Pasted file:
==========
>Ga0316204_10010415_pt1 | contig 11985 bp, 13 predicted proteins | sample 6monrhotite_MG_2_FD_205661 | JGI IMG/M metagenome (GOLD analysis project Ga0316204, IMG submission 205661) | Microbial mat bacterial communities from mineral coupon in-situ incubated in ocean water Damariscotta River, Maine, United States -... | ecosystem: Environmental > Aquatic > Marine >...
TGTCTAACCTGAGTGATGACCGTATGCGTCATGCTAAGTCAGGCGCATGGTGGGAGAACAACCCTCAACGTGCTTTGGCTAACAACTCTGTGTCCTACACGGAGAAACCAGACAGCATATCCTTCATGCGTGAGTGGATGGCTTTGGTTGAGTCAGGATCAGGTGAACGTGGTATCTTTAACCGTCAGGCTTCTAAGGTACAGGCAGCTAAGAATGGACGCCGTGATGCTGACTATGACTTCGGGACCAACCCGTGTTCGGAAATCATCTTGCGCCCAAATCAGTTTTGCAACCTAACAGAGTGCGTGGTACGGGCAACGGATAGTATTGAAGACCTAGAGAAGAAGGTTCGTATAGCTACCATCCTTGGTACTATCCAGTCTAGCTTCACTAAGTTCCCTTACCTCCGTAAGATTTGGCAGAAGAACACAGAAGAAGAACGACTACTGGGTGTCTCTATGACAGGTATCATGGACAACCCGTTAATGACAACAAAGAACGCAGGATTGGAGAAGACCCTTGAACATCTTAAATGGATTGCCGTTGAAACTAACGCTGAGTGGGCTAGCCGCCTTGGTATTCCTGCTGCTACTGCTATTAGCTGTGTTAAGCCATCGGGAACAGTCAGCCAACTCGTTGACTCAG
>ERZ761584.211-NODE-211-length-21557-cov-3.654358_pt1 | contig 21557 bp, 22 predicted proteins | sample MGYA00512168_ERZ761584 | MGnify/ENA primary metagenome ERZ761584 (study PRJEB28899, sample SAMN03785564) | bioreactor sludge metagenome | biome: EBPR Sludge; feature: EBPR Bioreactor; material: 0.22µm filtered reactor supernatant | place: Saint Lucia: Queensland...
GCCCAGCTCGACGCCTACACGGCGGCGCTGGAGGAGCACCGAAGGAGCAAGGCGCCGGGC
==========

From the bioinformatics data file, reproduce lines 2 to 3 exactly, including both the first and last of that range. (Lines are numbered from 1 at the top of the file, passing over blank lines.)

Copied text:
TGTCTAACCTGAGTGATGACCGTATGCGTCATGCTAAGTCAGGCGCATGGTGGGAGAACAACCCTCAACGTGCTTTGGCTAACAACTCTGTGTCCTACACGGAGAAACCAGACAGCATATCCTTCATGCGTGAGTGGATGGCTTTGGTTGAGTCAGGATCAGGTGAACGTGGTATCTTTAACCGTCAGGCTTCTAAGGTACAGGCAGCTAAGAATGGACGCCGTGATGCTGACTATGACTTCGGGACCAACCCGTGTTCGGAAATCATCTTGCGCCCAAATCAGTTTTGCAACCTAACAGAGTGCGTGGTACGGGCAACGGATAGTATTGAAGACCTAGAGAAGAAGGTTCGTATAGCTACCATCCTTGGTACTATCCAGTCTAGCTTCACTAAGTTCCCTTACCTCCGTAAGATTTGGCAGAAGAACACAGAAGAAGAACGACTACTGGGTGTCTCTATGACAGGTATCATGGACAACCCGTTAATGACAACAAAGAACGCAGGATTGGAGAAGACCCTTGAACATCTTAAATGGATTGCCGTTGAAACTAACGCTGAGTGGGCTAGCCGCCTTGGTATTCCTGCTGCTACTGCTATTAGCTGTGTTAAGCCATCGGGAACAGTCAGCCAACTCGTTGACTCAG
>ERZ761584.211-NODE-211-length-21557-cov-3.654358_pt1 | contig 21557 bp, 22 predicted proteins | sample MGYA00512168_ERZ761584 | MGnify/ENA primary metagenome ERZ761584 (study PRJEB28899, sample SAMN03785564) | bioreactor sludge metagenome | biome: EBPR Sludge; feature: EBPR Bioreactor; material: 0.22µm filtered reactor supernatant | place: Saint Lucia: Queensland...